Which view is right? Nobody knows for sure, but here is how you can think about the bet you are going to place. If you believe the Old Economy view, you should clearly buy indexed bonds, which have a high yield now (about four percent plus annual inflation) and relatively low risk. This bet will be the best if ten years from now consumers are consuming pretty much the same bundle of products we are consuming today. Profit growth will be very disappointing, and so will equity returns. If, however, you believe that the things you spend your money in a decade are not even invented yet, buy more equities right now. There is a great sale going on.

Consider Applied Materials, the maker of chip-manufacturing equipment. After dropping almost by half in price, the stock's P/E ratio on earnings expected this year is only 22 (or a little lower than the market as a whole) - this, for a firm that has posted earnings growth of 20 percent annually over the past five years. The average analyst forecast for future growth over the next five years is 25 percent annually. If the New Economy view is correct, that is probably an underestimate, as computer chips will find their way into more and more devices, putting enormous strain on fabrication capacity. But even if the analysts's estimate is correct, and the stock's price doubles, then the P/E five years from now will be about 14, a little less than the average P/E over a U.S. history where real profit growth was one third that of recent experience. Makes buying now seem pretty smart, doesn't it?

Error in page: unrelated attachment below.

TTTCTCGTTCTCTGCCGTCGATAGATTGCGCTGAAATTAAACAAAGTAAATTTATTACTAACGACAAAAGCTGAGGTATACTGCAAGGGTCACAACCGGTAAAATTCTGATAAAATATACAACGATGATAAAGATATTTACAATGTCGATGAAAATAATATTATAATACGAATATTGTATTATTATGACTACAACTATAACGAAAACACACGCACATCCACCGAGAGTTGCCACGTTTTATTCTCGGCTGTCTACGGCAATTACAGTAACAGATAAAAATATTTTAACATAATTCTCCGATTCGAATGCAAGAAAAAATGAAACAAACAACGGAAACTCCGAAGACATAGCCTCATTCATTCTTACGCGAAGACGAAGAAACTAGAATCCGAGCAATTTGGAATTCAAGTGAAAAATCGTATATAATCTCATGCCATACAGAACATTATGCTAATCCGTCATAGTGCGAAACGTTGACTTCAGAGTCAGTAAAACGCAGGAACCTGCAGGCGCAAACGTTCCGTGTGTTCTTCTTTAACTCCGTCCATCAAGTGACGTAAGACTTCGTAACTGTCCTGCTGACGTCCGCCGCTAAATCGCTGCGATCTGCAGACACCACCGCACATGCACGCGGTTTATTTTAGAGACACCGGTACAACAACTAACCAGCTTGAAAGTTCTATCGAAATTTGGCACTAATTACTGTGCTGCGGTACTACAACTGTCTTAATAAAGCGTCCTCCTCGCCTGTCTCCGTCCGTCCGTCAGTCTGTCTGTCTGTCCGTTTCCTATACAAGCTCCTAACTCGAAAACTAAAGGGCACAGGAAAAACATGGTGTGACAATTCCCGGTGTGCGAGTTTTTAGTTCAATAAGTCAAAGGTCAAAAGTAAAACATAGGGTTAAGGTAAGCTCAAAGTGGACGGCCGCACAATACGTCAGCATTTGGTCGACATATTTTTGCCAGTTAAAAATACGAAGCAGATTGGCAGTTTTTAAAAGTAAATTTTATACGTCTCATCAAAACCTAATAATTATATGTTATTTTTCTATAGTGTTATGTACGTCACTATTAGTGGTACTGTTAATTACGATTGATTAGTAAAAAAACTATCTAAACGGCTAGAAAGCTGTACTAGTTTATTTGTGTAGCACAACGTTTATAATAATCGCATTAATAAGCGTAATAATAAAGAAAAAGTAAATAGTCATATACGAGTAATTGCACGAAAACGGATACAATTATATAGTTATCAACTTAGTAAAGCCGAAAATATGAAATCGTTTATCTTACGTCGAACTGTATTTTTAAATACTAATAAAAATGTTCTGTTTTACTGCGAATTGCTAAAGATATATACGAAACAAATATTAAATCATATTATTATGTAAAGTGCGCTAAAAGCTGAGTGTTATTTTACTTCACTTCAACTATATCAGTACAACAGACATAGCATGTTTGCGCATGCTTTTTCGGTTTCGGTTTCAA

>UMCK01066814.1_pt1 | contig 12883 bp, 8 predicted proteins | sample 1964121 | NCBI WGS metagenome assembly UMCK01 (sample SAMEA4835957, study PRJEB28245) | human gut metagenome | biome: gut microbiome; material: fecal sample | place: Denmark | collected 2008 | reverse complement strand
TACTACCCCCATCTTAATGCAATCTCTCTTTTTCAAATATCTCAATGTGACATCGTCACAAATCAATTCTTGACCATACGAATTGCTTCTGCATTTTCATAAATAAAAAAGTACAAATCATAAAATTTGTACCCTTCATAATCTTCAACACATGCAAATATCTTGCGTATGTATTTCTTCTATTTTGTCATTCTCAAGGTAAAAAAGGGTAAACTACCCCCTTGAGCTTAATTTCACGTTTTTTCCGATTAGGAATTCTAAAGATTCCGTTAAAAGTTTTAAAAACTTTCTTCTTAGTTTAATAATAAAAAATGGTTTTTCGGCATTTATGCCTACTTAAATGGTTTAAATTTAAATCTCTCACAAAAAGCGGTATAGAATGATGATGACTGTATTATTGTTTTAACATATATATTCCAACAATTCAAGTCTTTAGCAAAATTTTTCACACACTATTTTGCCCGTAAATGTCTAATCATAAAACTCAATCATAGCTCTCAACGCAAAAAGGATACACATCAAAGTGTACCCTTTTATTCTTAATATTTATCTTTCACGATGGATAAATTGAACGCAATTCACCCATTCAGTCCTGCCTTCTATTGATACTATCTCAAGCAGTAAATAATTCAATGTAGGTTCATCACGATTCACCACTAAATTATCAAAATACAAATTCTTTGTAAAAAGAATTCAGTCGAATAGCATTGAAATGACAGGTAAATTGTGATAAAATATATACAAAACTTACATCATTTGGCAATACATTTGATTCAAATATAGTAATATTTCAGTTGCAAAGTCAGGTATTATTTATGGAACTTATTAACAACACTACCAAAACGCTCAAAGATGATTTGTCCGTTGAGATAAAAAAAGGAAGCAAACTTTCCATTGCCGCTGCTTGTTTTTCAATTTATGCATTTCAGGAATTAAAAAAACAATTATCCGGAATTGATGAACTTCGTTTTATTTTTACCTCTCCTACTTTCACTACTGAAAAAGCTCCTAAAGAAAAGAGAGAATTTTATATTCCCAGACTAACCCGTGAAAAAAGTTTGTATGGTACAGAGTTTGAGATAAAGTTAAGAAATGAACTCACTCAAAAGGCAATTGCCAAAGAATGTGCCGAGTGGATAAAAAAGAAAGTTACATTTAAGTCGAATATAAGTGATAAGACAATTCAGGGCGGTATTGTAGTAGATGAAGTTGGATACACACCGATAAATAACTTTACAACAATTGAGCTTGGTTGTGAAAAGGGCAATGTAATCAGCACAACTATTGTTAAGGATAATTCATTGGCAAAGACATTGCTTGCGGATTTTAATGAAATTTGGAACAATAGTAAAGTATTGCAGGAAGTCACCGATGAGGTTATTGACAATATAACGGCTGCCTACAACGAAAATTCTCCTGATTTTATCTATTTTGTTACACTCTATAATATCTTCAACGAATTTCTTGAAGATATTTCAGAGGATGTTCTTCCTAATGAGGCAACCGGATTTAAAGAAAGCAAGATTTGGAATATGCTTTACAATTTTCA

And where do all of the profit warnings fit in? My guess is that higher oil prices are eating into margins, and lowering profit targets a bit. Old Economy mavens are hooting "I told you so" and selling stocks, but they are missing that fact that a supply shock, rather than increased competition, is behind the swing in profits. We have not learned anything that implies that tech profits will be lower over the next ten years than we thought a few months ago. The latest dip is just another buying opportunity for those willing to consider the possibility that we are living in a changing world.